The Many Times Bill Richardson Fired Me

Bill Richardson and I on Valentine’s Day 2015. He was passing through Chicago, so we had an impromptu Valentine’s Dinner together, which was pretty much how he operated all the time.

The first time I met Bill Richardson he fired me.

For almost a year I’d been scheduler to the Secretary of Energy, a job that mainly entailed telling lots of important people “no”, and then writing up a flawless, printed daily schedule at the end of the day, which was usually around 7:00 p.m. 

Federico Peña was the Secretary when I started. A moderate, former mayor of Denver, and even keeled man to a fault, he insisted on flying coach, riding in the front seat of his government Town Car, and required he be home by 6:30 p.m. as many nights as possible so he could be home with his wife and infant son. Despite ending work at 7:00 p.m., for those of us in D.C. who labored to keep the work of the “big names” going in D.C., it was considered easy work.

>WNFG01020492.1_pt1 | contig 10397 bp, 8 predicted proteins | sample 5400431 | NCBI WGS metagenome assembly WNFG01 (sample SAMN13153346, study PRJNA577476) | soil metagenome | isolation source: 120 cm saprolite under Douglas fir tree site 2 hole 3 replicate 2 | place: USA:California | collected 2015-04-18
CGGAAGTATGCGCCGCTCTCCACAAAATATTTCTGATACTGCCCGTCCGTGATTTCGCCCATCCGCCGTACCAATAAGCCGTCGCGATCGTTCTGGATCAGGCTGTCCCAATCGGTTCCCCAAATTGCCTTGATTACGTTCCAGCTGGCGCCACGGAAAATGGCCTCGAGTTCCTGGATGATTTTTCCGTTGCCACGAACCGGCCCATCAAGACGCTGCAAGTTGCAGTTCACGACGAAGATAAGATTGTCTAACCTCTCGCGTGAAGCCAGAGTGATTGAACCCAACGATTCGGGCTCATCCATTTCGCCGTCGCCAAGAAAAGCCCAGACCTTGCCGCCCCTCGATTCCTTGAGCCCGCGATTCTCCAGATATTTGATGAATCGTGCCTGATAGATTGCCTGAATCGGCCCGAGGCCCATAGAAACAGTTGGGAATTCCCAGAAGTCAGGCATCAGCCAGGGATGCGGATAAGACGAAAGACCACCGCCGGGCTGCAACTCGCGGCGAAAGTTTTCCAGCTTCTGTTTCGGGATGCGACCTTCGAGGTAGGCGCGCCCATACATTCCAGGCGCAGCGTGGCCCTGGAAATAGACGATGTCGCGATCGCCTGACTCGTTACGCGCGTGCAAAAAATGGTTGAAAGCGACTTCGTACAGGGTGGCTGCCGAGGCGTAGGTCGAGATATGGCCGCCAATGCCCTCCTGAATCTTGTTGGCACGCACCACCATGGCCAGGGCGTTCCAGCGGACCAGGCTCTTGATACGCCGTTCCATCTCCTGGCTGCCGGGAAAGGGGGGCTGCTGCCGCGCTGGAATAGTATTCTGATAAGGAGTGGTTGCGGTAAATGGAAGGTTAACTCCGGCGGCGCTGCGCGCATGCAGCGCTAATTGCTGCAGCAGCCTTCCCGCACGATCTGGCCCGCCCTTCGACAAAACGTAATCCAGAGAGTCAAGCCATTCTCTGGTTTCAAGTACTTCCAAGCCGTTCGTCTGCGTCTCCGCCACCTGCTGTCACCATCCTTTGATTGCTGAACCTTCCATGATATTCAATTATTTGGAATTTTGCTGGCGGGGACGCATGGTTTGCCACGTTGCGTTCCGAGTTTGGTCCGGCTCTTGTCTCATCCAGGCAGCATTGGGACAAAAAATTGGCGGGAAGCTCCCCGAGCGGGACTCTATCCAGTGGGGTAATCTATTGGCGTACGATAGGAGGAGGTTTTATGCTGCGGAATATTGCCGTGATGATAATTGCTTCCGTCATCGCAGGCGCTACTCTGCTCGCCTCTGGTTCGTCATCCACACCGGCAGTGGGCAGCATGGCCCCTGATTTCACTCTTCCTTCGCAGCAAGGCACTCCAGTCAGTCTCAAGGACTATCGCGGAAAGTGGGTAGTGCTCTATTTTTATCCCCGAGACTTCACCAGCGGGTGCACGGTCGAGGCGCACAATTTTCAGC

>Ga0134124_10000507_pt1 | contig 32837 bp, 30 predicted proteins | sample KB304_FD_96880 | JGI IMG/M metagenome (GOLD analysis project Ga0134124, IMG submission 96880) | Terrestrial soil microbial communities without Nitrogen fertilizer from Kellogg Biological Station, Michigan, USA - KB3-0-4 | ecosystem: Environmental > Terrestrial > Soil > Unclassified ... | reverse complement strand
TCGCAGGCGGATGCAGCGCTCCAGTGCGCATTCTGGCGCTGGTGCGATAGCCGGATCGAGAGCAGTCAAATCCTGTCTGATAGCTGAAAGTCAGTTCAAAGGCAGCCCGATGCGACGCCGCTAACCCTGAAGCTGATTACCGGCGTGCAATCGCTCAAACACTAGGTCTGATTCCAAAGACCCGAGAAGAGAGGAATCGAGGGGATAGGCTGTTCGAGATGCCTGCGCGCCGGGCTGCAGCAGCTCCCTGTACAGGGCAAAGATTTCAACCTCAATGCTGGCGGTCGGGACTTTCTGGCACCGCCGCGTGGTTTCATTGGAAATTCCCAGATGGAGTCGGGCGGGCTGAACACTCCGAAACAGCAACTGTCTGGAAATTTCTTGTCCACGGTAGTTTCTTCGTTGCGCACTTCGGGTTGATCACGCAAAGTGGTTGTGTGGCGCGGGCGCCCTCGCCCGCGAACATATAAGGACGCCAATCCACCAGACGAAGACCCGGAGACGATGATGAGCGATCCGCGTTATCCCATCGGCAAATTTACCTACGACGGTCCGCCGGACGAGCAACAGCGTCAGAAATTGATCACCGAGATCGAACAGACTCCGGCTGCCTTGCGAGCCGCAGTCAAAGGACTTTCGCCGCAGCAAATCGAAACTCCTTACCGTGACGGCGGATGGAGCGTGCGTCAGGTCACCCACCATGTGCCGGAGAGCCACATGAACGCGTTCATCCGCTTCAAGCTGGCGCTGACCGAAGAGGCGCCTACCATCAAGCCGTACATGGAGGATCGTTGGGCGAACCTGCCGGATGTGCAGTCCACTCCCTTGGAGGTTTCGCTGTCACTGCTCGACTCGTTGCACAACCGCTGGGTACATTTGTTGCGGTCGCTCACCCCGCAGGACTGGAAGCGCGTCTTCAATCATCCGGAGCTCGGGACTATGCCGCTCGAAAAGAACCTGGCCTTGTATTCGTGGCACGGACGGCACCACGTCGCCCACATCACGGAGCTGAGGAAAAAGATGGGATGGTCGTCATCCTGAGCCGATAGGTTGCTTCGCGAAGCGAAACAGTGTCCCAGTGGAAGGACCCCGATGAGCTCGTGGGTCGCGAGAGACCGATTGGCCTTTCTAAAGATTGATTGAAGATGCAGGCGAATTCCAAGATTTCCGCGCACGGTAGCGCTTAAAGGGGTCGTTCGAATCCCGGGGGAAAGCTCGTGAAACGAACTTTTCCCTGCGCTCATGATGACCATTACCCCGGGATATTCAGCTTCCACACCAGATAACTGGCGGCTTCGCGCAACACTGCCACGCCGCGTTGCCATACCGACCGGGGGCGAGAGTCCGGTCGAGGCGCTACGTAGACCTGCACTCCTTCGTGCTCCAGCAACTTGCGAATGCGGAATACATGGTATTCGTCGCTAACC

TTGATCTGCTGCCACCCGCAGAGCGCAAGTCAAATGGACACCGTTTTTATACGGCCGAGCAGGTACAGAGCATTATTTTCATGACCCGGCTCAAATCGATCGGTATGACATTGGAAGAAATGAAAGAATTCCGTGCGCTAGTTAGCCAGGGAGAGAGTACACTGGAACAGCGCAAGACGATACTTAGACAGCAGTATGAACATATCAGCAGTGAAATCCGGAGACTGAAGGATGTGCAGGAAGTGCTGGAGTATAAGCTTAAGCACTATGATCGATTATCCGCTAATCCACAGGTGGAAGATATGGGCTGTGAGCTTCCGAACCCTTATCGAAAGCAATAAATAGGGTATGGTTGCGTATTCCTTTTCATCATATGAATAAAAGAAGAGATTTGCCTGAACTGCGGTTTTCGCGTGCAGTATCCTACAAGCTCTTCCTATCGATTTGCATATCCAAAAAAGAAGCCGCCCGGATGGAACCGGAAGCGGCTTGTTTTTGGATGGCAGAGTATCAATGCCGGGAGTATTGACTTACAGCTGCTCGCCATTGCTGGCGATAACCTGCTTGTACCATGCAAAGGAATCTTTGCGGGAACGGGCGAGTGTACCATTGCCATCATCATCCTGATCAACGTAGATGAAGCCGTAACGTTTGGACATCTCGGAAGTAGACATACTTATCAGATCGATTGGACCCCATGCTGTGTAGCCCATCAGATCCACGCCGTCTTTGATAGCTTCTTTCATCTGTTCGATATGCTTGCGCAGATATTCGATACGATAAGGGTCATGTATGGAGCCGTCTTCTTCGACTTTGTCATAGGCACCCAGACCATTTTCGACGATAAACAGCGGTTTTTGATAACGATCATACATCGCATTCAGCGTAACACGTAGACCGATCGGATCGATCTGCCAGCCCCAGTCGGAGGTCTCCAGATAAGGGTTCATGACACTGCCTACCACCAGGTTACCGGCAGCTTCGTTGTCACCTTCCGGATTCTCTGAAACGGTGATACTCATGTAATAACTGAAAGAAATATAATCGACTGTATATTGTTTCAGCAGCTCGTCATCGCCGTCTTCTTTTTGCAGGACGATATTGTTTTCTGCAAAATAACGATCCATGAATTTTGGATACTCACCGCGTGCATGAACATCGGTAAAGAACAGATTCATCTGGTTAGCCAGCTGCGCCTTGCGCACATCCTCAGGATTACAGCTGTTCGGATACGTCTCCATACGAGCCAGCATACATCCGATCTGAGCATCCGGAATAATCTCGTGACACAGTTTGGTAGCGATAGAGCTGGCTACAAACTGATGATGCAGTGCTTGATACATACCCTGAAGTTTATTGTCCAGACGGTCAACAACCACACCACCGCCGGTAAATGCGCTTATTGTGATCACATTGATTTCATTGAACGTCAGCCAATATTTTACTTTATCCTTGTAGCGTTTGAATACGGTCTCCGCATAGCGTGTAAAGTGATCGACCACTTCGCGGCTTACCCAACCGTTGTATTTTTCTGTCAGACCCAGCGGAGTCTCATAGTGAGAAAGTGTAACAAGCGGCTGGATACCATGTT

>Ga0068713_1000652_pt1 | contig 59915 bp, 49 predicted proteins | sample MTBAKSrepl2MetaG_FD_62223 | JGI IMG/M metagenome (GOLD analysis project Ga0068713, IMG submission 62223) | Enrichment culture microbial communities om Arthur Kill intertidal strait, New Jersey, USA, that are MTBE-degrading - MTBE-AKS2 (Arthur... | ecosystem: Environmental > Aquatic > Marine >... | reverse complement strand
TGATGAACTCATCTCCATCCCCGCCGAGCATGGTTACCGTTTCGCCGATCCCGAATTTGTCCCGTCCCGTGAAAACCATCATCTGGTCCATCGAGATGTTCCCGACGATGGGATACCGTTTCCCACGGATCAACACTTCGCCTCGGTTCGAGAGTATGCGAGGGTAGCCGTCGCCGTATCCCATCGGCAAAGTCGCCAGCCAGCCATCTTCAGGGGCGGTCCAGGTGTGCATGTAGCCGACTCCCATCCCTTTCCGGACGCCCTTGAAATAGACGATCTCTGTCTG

But I managed to keep getting myself into trouble in the universe of Peña The Moderate, because I did things like snidely telling an Army general that dressing me down wasn’t going to get him in a meeting, or chatting up the Secretary’s in-house chef (yes, the Energy Secretary has one of those) to slip me some warm cookies when those were reserved for people two or three stations above me.

Nothing big, but in Peña world, I was a Troublemaker and it felt like I was always on the verge of getting kicked to the curb.